Anchor: The United States has welcomed South Korea's decision to expand the scope of its anti-piracy unit’s operations to include the Strait of Hormuz. Though Seoul apparently considered its relationship with Iran in making the move, Tehran has expressed concern.
Choi You Sun has the details.
Report: The Pentagon has welcomed South Korea's decision to send troops to the Strait of Hormuz to safeguard its citizens and vessels passing through the strategic waterway off Iran's coast.
In a commentary on Tuesday, Pentagon spokesperson Lt. Col. Dave Eastburn said the U.S. welcomes South Korea's help to ensure freedom of navigation in the Middle East by supporting its coalition in the region, adding the matter is an international problem requiring an international solution.
The U.S. State Department also welcomed the move, saying it appreciates Seoul's demonstration of the strength of the South Korea-U.S. alliance and their joint commitment to cooperate on global security concerns.
Earlier on Tuesday, Seoul announced it will expand the operational area of its anti-piracy Cheonghae Unit "from the Gulf of Aden to the Gulf of Oman and the Arab-Persian Gulf" as part of efforts to help protect vessels passing through the Strait of Hormuz.
The 300-strong unit will operate independently from the U.S.-led International Maritime Security Construct in the region, while two liaison officers will be sent to the coalition to coordinate information sharing.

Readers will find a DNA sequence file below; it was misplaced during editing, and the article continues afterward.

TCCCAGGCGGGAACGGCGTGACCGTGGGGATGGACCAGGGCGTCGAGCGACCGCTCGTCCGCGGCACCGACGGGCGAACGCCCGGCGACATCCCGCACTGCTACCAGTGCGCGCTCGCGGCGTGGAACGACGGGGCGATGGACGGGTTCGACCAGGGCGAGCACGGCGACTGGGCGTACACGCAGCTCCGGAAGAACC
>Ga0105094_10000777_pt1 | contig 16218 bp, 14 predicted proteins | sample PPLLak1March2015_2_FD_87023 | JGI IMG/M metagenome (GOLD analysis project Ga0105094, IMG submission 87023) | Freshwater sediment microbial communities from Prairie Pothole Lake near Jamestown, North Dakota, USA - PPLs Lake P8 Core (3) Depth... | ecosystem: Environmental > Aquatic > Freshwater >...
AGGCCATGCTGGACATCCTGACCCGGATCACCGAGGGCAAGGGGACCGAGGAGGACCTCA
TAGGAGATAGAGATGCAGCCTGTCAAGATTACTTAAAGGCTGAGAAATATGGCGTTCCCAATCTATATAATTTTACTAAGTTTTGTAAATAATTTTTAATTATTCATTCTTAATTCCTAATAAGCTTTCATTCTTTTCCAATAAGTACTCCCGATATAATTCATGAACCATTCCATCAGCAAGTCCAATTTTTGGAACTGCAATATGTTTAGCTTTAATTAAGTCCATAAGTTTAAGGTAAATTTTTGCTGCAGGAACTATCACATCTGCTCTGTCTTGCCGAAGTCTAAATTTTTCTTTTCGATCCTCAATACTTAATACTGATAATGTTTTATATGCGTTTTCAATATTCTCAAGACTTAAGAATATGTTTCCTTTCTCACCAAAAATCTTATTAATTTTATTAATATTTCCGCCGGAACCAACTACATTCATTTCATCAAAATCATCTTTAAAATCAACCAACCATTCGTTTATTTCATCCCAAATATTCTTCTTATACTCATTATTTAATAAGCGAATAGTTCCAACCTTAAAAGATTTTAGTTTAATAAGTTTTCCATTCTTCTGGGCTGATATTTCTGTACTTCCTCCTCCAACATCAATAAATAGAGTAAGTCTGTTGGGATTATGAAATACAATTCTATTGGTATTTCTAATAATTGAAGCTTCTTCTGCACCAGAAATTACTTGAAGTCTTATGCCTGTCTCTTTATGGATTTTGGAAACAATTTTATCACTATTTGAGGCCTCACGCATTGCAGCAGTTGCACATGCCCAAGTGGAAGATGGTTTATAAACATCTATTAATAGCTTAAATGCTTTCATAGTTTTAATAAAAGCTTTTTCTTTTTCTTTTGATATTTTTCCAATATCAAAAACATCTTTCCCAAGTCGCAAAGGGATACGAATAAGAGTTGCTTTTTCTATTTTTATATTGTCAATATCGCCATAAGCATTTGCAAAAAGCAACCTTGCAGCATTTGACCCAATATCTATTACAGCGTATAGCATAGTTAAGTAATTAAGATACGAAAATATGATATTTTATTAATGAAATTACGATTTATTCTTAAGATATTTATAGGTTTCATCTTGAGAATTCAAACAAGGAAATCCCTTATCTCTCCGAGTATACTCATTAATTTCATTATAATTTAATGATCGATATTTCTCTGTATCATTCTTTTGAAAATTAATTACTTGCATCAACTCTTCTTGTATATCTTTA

Seoul apparently considered both its trade relations with Tehran and Washington's request to contribute to its campaign when making the decision, which comes amid heightened tensions between the U.S. and Iran.
Seoul had informed Tehran of its decision in advance, but a Foreign Ministry official said Iran expressed concerns as Tehran generally opposes foreign troops or ships coming to the region.
Iran's Foreign Ministry spokesperson Abbas Mousavi said earlier this week that Tehran cannot accept a decision which is in line with Washington's "adventurist policy," and such a decision doesn't fit the age-old, friendly relations between Seoul and Tehran.
Asked about possible negative impacts on Seoul-Tehran relations, a South Korean Foreign Ministry official said the government puts national interest and the safety of South Koreans first, but that it will work closely with Iran to maintain bilateral ties.
Ruling Democratic Party floor leader Lee In-young, meanwhile, appeared on a local radio program Wednesday and assessed that Seoul made a broad decision that likely won’t aggravate diplomatic tensions.
Choi You Sun, KBS World Radio News.